'A few steps from the top of the world': Riding the iconic train at Minute Maid Park

Riding the train at Minute Maid Park (1:13)

Before Game 2 of the ALCS, ESPN's Scott Lauber received an inside look at Houston's train, which sits beyond and above the left field bleachers. (1:13)

Originally posted on Oct. 14

HOUSTON --- Bobby Vasquez has the best view of the best offense in baseball.

Vasquez, who answers to the name "Bobby Dynamite," is the conductor of the train that runs 90 feet above the ground beyond the left-field wall at Minute Maid Park. His uniform: overalls and an orange Houston Astros T-shirt. His job: Whenever the Astros take the field for the first inning or hit a home run or score a run, Bobby Dynamite conducts the train along 800 feet of track, rings the bell, and toots the whistle.

And considering the Astros scored more runs (896) this season than any team since the 2009 New York Yankees, Bobby Dynamite has logged a lot of miles in the choo-choo.

This is a view of Minute Maid Park in Houston not many people get to see — from atop the left-field train!

Matt Marrone, ESPN.com3y ago

"They've been making me earn my keep this year, that's for sure," he said. "But it's been fun. If I'm busy, that means hopefully good things are happening for us on the field."

Vasquez, who got his nickname because he used to do the dance that was popularized in the move "Napoleon Dynamite," has been driving the Astros' train for 17 years. He has missed only 13 games -- none since 2003. His "office" is on the train -- a small compartment with room for two benches flanking a control panel. The train moves at a speed of 2.5 mph, although it used to go much faster. Vasquez has an emergency brake, just in case.

One occupational hazard: dodging home runs. "I've been hit a few times," Vasquez says. Jeff Bagwell and Moises Alou homered off the train. Of the current crop of Astros, Evan Gattis, Jose Altuve and George Springer have launched moonshots in Vasquez's direction.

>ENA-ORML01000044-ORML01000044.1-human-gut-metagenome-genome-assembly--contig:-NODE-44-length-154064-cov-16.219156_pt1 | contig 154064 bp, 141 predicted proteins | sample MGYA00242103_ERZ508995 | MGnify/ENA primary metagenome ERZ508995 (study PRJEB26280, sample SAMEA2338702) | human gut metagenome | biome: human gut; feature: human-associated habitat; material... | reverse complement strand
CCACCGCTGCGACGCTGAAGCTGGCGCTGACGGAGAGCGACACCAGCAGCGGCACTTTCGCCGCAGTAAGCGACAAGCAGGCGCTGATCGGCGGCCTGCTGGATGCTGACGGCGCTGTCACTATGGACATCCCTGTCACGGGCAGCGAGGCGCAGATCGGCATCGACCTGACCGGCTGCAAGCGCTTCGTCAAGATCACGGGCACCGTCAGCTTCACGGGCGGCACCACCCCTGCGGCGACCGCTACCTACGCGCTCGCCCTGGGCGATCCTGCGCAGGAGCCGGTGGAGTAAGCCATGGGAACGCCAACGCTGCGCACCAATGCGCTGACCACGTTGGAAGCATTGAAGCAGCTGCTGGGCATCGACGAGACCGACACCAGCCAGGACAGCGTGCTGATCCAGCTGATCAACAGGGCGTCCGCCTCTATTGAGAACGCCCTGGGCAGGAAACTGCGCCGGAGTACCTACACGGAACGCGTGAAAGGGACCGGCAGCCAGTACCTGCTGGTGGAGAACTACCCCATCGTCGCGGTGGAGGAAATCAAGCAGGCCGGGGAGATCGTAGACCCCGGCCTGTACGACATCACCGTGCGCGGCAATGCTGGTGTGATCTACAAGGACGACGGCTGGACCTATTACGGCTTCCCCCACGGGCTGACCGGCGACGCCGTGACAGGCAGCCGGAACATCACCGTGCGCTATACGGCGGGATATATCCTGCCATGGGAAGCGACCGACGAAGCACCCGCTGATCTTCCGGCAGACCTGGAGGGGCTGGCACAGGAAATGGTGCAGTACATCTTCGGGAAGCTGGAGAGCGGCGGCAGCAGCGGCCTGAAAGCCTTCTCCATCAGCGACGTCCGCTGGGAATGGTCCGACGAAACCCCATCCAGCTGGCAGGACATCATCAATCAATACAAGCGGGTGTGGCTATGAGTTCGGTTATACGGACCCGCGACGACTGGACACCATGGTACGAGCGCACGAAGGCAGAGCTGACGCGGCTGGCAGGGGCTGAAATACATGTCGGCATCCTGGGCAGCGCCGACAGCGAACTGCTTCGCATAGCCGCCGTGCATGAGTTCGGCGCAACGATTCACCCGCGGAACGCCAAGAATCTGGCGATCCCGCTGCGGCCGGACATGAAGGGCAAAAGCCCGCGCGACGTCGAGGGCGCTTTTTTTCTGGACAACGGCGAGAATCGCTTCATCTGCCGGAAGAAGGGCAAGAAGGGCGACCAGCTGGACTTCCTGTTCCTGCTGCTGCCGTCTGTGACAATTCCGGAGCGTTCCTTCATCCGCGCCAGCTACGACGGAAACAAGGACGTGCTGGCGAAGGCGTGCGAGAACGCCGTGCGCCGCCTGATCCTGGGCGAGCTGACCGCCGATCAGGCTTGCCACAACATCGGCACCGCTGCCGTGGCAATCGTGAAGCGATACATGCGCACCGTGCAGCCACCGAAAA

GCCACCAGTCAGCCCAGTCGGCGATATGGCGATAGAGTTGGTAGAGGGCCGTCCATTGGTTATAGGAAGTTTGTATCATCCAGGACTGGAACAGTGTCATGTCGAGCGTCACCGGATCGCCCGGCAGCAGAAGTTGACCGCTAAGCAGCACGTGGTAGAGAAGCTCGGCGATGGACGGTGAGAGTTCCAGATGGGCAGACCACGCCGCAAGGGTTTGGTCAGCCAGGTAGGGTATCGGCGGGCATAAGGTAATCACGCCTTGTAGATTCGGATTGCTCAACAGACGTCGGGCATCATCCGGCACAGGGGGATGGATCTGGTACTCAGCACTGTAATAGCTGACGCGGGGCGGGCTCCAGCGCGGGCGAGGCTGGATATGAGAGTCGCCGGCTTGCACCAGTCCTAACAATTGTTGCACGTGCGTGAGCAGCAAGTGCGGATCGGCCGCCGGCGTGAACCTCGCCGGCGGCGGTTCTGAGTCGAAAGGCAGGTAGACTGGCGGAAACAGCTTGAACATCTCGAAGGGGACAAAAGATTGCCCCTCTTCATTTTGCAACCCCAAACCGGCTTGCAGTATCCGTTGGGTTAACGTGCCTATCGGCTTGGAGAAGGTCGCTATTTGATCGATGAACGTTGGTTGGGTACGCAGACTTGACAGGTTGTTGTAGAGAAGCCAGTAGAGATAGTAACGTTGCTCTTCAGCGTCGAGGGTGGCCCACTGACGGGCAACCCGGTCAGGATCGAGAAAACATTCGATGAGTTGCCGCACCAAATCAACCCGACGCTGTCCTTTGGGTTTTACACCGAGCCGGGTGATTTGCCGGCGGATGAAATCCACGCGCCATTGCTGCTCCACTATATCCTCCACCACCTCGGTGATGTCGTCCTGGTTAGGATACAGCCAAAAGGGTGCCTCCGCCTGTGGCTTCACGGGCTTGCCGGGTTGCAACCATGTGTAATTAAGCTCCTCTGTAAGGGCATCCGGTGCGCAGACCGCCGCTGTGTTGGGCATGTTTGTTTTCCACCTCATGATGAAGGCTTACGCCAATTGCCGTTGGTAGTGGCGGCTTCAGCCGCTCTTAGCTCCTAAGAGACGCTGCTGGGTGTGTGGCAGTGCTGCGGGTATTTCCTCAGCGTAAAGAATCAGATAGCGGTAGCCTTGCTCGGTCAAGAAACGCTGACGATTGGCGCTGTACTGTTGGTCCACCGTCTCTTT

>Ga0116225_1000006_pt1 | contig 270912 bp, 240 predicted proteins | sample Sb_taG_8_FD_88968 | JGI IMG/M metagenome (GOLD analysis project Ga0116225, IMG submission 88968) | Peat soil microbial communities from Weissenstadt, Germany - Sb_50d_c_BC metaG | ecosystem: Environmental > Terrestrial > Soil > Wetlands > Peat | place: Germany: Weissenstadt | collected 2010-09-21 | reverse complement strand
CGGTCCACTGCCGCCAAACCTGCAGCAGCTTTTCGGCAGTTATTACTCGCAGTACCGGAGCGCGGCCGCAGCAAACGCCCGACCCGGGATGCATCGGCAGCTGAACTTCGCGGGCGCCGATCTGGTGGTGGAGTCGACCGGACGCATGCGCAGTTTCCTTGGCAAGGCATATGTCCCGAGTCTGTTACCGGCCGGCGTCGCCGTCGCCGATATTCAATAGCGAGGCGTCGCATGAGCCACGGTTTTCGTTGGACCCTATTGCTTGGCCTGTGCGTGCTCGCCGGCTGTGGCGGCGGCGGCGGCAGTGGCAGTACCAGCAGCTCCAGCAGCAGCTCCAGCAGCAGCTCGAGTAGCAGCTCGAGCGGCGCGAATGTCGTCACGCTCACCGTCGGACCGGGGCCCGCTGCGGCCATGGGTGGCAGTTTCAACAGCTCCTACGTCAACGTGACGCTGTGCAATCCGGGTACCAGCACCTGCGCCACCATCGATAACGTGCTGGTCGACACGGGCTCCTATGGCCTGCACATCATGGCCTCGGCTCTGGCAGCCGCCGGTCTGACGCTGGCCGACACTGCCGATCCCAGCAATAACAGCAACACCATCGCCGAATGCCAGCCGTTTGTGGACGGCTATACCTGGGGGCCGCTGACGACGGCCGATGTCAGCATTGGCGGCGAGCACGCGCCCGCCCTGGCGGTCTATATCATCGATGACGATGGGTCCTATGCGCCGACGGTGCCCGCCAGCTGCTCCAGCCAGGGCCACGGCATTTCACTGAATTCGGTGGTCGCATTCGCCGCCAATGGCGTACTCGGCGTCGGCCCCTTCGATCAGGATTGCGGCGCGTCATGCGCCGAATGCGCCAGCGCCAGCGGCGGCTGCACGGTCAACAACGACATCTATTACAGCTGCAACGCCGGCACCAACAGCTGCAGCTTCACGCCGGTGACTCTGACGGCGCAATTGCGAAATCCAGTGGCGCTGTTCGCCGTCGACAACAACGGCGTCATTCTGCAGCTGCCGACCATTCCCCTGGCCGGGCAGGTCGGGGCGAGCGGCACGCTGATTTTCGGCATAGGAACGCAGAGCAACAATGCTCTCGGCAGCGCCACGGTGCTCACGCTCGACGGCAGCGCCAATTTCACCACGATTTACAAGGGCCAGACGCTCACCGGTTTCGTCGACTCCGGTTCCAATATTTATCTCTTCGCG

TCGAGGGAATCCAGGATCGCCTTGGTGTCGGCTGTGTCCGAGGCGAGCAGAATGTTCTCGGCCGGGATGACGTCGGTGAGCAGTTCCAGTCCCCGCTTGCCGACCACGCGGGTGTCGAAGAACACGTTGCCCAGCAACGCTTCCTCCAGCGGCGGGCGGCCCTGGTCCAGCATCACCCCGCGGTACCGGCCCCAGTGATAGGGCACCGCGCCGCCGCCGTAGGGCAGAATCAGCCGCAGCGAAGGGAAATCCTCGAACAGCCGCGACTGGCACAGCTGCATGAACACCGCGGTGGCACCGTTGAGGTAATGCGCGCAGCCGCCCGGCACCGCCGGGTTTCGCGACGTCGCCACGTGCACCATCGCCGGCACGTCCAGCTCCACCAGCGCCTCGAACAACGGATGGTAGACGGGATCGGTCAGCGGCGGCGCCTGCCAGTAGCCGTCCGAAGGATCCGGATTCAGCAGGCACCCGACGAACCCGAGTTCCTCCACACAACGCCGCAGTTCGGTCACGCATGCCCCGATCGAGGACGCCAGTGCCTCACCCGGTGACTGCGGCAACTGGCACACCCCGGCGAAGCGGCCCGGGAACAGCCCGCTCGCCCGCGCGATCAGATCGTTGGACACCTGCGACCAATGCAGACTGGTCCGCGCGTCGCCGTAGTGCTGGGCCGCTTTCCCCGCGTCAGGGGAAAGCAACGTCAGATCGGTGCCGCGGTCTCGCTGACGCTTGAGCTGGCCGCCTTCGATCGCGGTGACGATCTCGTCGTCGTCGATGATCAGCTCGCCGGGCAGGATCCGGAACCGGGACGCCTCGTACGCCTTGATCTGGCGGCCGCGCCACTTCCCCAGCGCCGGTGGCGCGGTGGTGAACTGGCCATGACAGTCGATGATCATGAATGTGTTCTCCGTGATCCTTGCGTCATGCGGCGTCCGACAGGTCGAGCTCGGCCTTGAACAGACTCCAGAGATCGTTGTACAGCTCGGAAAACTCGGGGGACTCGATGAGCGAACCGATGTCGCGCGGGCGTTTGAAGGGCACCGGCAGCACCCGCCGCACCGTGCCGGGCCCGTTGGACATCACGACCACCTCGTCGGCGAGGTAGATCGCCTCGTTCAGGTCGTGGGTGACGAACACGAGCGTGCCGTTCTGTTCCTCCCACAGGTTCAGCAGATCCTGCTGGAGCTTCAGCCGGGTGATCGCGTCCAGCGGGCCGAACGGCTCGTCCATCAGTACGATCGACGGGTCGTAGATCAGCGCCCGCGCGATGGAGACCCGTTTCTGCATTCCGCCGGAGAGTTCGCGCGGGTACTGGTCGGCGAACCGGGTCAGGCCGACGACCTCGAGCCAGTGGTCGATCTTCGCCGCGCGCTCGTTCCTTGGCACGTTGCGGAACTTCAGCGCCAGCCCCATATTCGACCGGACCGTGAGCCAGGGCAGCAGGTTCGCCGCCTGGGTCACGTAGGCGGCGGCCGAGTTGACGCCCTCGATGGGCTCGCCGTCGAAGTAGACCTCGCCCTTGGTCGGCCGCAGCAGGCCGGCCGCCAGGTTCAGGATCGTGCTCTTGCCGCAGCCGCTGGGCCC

"I kind of feel like the kid in the golf cart at the driving range up here sometimes," he said.

There's something else you need to know about Bobby Dynamite: He's scared of heights, a fear he didn't fully realize in 2001 when he went from interning in the Astros' promotions department to sitting in the train.

Another look at the train at Minute Maid Park and its conductor — "Bobby Dynamite" Vasquez. He's been driving the train for 17 years and missed only 13 games. His most memorable in-game moment: Jeff Kent's walkoff homer in Game 5 of the 2004 NLCS. "I could literally see the ballpark shaking as I was driving the train down the tracks."

Scott Lauber, ESPN Staff Writer3y ago

"I'm deathly afraid of heights," he said. "I'm 90 feet off the ground up here, and that's about 89 feet more than what I'm comfortable with. And I also have, like, this huge fear of lightning. I'm up here surrounded by steel 90 feet in the air. What could go wrong? I've been up here twice when lightning struck the ballpark. My fear is very justified."

The Astros have been to only one World Series (2005) and have never won a championship. That could change this season, and as usual, Bobby Dynamite will have the best seat in the house.

"I've seen a lot of triumphs, a lot of heartbreak, a lot of great games, a lot of not-so-great games," he said. "Here we are, just a few steps from the top of the world."

Video by Matt Marrone